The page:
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Crystal-clear images from Mars rover thrill NASA scientists

ScienceNASAJet Propulsion LaboratorySatellite Technology

New images from the Mars rover Curiosity offered some of the best views yet of the Red Planet and left NASA scientists excited.

The rover is expected to transmit more photos of Mars in the coming days, the very preliminary step in a long mission of exploration.

Recent discoveries were filled with other pleasant surprises, such as a new, higher-resolution shot of the heat shield in mid-flight –- in shining detail showcasing the stitching in the shield’s thermal blanket.

"You've been hearing us saying, 'Just wait till you see the good stuff.' Well, this is the good stuff," said Mike Malin, lead scientist for the rover's MARDI descent imager.

Several high-resolution images from Mars were released by NASA. Black-and-white photos stitched together from the Curiosity rover’s Navcams show gravelly terrain with what looks like well-cut, pyramidal mountains in the background -– the kind of terrain found in the Mojave Desert.

On Tuesday, Jet Propulsion Laboratory engineers received a new image of the landing zone, taken by an orbiting satellite.

With tongue in cheek, this photo was labeled the "crime scene" photo, because it not only showed Curiosity on the ground, but all of the pieces of the spacecraft that the rover had discarded on its way down.

To the southwest was the supersonic parachute that had taken Curiosity out of free-fall, and was then jettisoned so it wouldn't land on top of the rover.

To the southeast was the heat shield, which soared to temperatures as high as 3,800 degrees and was then ditched so Curiosity could turn on its radar to navigate its landing.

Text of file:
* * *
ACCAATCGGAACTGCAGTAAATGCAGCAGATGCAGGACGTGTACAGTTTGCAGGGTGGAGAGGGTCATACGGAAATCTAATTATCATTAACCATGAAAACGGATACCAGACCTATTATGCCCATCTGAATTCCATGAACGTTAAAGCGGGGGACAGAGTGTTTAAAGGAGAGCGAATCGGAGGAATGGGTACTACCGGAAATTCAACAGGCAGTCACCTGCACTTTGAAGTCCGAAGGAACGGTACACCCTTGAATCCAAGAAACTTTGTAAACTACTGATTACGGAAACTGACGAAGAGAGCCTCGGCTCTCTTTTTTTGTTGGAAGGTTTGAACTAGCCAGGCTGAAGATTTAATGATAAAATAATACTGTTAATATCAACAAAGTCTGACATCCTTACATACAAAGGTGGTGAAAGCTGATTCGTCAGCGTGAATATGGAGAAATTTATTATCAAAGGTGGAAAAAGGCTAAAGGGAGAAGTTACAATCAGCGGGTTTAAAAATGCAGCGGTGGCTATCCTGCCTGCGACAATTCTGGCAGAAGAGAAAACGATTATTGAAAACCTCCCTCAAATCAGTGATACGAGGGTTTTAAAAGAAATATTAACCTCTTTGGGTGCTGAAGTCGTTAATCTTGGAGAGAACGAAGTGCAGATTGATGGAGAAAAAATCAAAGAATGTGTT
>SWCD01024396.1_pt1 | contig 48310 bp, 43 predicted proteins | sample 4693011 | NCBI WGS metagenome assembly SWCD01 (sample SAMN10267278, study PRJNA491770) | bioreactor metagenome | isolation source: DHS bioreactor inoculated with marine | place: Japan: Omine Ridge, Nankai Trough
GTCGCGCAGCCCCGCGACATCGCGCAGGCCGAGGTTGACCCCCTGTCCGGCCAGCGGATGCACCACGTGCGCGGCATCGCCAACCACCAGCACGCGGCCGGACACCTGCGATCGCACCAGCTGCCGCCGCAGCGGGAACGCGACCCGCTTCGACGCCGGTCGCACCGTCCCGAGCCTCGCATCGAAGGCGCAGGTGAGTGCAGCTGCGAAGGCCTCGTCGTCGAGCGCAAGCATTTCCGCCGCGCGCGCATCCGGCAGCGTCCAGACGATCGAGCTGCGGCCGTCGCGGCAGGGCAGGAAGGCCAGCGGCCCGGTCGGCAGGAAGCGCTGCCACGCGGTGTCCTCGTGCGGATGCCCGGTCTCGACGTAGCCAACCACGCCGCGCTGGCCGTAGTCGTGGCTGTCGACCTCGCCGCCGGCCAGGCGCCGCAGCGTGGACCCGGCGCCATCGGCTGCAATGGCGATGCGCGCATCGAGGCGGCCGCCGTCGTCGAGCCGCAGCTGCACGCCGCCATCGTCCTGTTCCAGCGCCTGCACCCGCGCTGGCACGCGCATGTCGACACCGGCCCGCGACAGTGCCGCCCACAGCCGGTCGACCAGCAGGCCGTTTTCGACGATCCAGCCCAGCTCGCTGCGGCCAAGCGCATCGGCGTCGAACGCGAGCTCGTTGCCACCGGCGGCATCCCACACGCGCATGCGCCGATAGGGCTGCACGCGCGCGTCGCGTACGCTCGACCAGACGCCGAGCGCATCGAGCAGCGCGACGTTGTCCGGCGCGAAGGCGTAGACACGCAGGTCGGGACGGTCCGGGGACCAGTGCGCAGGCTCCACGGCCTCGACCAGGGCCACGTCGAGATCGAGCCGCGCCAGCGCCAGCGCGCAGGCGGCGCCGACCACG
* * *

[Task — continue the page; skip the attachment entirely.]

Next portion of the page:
And to the northwest was the craft that had deposited Curiosity on the surface. Known as the "sky crane," it was the remnants of the final stage of the rover's intricate descent.

Minutes before landing, Curiosity had been contained in an experimental "backpack" that lowered itself to the ground using powerful rocket engines.

The engines could have kicked up so much dust that it suffocated the rover.

So, just 66 feet above the ground, the backpack spat out Curiosity, leaving the rover dangling by three ropes.

The hovering spacecraft lowered Curiosity to the ground and was then cut loose. Once free, the crane throttled up its engines and arched across the Martian sky.

The crime scene photo showed that the sky crane had crash-landed, as designed, about 2,000 feet away -- and in the same direction that Curiosity's camera was pointed when it snapped the first photo showing the blotch.

The new satellite photo also showed that the sky crane, when it crash-landed, kicked up a violent wave of dirt that had scarred the surface of Mars.

NASA has also released Curiosity's first color image from the Red Planet.

The photograph, the first of the Martian surface to be taken by the rover's Mars Hand Lens Imager, shows the north wall and rim of Gale Crater.

Curiosity is expected to revolutionize the understanding of Mars, gathering evidence that Mars is or was capable of fostering life, probably in microbial form.

The spacecraft is also expected to pave the way for important leaps in deep-space exploration, including bringing Martian rock or soil back to Earth for detailed analysis and, eventually, human exploration.

Curiosity's landing, it turned out, was as close to perfect as an eight-month journey through space can produce.

In interviews with The Times, engineers said initial reviews of Curiosity's final minutes in flight revealed a startling fact: The landing ran into fewer problems than any of the hundreds of simulations they had run over the last two years.

"It was cleaner than any of our tests," said Al Chen, a JPL engineer and member of the mission's landing team, shaking his head with amazement. "It was a blast."

Copyright © 2014, Los Angeles Times
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